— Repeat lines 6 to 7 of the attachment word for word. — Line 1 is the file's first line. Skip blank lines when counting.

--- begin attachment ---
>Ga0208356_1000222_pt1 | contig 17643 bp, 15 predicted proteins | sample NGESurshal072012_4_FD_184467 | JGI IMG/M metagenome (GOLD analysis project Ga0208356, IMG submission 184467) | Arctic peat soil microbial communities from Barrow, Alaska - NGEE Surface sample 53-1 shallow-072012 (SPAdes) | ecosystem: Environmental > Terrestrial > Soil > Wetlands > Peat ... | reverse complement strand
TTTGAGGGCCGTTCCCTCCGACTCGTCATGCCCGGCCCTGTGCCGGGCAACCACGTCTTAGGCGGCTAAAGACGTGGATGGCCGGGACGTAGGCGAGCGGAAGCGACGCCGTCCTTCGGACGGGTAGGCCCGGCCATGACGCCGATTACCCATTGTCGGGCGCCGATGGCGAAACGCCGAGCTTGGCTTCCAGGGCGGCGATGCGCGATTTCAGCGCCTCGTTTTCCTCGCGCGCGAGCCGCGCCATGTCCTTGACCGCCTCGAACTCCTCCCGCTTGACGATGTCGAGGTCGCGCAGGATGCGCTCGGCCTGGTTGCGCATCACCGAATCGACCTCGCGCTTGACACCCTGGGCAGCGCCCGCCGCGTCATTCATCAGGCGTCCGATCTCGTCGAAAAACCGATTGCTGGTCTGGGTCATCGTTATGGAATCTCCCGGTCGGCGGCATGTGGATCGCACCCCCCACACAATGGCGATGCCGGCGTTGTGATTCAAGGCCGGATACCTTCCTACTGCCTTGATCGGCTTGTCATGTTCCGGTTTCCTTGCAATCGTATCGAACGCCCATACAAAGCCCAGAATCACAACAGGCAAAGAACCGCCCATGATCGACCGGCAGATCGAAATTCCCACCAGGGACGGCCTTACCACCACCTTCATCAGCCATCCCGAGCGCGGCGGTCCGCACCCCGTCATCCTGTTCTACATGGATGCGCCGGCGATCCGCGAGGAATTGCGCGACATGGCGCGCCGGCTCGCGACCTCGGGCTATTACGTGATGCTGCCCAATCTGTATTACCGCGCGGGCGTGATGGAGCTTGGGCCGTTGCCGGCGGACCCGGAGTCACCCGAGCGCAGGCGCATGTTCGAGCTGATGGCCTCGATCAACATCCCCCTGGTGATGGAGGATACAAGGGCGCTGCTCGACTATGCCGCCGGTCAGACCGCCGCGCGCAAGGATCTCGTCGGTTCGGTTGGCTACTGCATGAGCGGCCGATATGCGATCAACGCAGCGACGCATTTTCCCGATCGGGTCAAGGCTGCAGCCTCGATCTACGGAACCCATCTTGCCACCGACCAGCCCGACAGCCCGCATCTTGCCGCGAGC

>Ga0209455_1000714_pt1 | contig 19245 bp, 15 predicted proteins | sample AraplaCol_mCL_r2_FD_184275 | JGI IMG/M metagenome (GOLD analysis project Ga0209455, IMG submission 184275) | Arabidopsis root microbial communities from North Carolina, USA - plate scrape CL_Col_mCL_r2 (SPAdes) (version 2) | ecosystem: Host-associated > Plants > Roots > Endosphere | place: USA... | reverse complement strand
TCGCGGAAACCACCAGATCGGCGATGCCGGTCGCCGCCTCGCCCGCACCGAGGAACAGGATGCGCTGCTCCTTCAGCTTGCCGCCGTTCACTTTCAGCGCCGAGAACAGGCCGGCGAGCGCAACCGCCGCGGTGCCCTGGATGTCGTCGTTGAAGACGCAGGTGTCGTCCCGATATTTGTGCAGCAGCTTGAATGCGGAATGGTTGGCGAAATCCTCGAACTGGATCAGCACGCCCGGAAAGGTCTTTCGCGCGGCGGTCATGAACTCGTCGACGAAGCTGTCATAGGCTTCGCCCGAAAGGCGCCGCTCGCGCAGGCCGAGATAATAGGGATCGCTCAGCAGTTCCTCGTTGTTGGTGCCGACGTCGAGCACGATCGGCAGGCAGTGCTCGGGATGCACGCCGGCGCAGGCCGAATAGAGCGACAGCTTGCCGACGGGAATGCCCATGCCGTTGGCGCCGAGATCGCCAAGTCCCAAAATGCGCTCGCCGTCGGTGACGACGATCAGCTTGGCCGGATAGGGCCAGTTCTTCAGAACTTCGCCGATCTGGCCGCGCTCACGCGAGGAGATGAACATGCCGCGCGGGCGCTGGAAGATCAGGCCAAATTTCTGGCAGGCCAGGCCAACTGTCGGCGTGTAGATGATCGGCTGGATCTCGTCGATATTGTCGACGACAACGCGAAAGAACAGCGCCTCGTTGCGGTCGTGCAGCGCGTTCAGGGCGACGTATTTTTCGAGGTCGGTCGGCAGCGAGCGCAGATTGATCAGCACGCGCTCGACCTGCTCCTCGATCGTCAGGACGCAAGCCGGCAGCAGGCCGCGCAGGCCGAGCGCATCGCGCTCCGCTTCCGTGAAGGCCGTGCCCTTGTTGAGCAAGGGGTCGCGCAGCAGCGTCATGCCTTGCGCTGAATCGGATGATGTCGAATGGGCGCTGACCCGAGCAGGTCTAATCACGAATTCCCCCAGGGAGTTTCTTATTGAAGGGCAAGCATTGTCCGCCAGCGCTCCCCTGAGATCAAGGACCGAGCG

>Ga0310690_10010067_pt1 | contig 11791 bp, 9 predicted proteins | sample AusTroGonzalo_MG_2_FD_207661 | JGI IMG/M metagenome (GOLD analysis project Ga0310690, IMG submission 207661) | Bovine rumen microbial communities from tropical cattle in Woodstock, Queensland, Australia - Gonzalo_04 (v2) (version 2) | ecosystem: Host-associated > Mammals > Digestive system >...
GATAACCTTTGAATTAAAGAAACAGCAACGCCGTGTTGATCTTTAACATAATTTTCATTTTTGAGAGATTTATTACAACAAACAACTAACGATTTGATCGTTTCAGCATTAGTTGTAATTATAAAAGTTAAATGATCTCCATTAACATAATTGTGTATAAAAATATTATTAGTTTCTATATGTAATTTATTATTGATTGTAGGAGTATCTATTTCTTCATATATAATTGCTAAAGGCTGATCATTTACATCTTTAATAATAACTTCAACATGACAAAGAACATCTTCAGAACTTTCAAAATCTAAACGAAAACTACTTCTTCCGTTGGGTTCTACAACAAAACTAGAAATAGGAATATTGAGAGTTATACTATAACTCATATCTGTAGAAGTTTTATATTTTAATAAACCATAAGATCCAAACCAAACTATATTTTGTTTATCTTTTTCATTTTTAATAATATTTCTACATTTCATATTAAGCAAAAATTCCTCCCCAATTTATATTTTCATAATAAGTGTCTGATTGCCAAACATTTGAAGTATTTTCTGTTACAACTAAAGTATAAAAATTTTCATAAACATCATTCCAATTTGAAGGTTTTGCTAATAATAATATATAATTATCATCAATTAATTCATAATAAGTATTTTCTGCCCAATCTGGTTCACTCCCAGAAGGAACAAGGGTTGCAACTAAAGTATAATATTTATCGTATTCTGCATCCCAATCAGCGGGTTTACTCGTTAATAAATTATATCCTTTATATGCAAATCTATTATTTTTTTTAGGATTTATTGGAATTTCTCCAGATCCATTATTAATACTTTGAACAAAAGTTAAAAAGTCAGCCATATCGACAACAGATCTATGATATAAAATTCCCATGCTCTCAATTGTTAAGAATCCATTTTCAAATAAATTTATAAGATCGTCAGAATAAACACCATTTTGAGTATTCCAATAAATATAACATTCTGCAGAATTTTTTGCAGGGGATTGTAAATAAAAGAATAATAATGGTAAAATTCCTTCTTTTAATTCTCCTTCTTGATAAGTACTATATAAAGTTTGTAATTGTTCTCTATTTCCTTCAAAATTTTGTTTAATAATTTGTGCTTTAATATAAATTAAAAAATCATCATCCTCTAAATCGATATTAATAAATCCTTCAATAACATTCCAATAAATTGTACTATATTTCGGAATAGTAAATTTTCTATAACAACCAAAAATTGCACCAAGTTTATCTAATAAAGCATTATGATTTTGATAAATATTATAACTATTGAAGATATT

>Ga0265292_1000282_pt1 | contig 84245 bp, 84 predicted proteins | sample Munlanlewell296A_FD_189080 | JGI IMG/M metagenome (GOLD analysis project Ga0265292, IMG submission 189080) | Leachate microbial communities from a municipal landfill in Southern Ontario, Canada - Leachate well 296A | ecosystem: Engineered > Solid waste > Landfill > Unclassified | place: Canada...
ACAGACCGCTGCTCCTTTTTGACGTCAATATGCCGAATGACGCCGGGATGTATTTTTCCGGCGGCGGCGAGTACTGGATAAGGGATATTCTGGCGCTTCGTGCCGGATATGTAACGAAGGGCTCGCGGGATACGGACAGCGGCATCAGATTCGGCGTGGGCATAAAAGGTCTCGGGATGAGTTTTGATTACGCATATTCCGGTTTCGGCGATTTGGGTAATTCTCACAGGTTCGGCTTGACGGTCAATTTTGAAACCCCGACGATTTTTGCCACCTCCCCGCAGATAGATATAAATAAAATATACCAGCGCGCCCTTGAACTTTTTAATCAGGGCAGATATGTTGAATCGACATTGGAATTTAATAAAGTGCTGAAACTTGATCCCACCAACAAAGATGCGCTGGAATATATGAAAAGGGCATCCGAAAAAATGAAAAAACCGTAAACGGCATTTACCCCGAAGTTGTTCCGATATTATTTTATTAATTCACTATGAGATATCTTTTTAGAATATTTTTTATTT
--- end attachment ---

GATAACCTTTGAATTAAAGAAACAGCAACGCCGTGTTGATCTTTAACATAATTTTCATTTTTGAGAGATTTATTACAACAAACAACTAACGATTTGATCGTTTCAGCATTAGTTGTAATTATAAAAGTTAAATGATCTCCATTAACATAATTGTGTATAAAAATATTATTAGTTTCTATATGTAATTTATTATTGATTGTAGGAGTATCTATTTCTTCATATATAATTGCTAAAGGCTGATCATTTACATCTTTAATAATAACTTCAACATGACAAAGAACATCTTCAGAACTTTCAAAATCTAAACGAAAACTACTTCTTCCGTTGGGTTCTACAACAAAACTAGAAATAGGAATATTGAGAGTTATACTATAACTCATATCTGTAGAAGTTTTATATTTTAATAAACCATAAGATCCAAACCAAACTATATTTTGTTTATCTTTTTCATTTTTAATAATATTTCTACATTTCATATTAAGCAAAAATTCCTCCCCAATTTATATTTTCATAATAAGTGTCTGATTGCCAAACATTTGAAGTATTTTCTGTTACAACTAAAGTATAAAAATTTTCATAAACATCATTCCAATTTGAAGGTTTTGCTAATAATAATATATAATTATCATCAATTAATTCATAATAAGTATTTTCTGCCCAATCTGGTTCACTCCCAGAAGGAACAAGGGTTGCAACTAAAGTATAATATTTATCGTATTCTGCATCCCAATCAGCGGGTTTACTCGTTAATAAATTATATCCTTTATATGCAAATCTATTATTTTTTTTAGGATTTATTGGAATTTCTCCAGATCCATTATTAATACTTTGAACAAAAGTTAAAAAGTCAGCCATATCGACAACAGATCTATGATATAAAATTCCCATGCTCTCAATTGTTAAGAATCCATTTTCAAATAAATTTATAAGATCGTCAGAATAAACACCATTTTGAGTATTCCAATAAATATAACATTCTGCAGAATTTTTTGCAGGGGATTGTAAATAAAAGAATAATAATGGTAAAATTCCTTCTTTTAATTCTCCTTCTTGATAAGTACTATATAAAGTTTGTAATTGTTCTCTATTTCCTTCAAAATTTTGTTTAATAATTTGTGCTTTAATATAAATTAAAAAATCATCATCCTCTAAATCGATATTAATAAATCCTTCAATAACATTCCAATAAATTGTACTATATTTCGGAATAGTAAATTTTCTATAACAACCAAAAATTGCACCAAGTTTATCTAATAAAGCATTATGATTTTGATAAATATTATAACTATTGAAGATATT

>Ga0265292_1000282_pt1 | contig 84245 bp, 84 predicted proteins | sample Munlanlewell296A_FD_189080 | JGI IMG/M metagenome (GOLD analysis project Ga0265292, IMG submission 189080) | Leachate microbial communities from a municipal landfill in Southern Ontario, Canada - Leachate well 296A | ecosystem: Engineered > Solid waste > Landfill > Unclassified | place: Canada...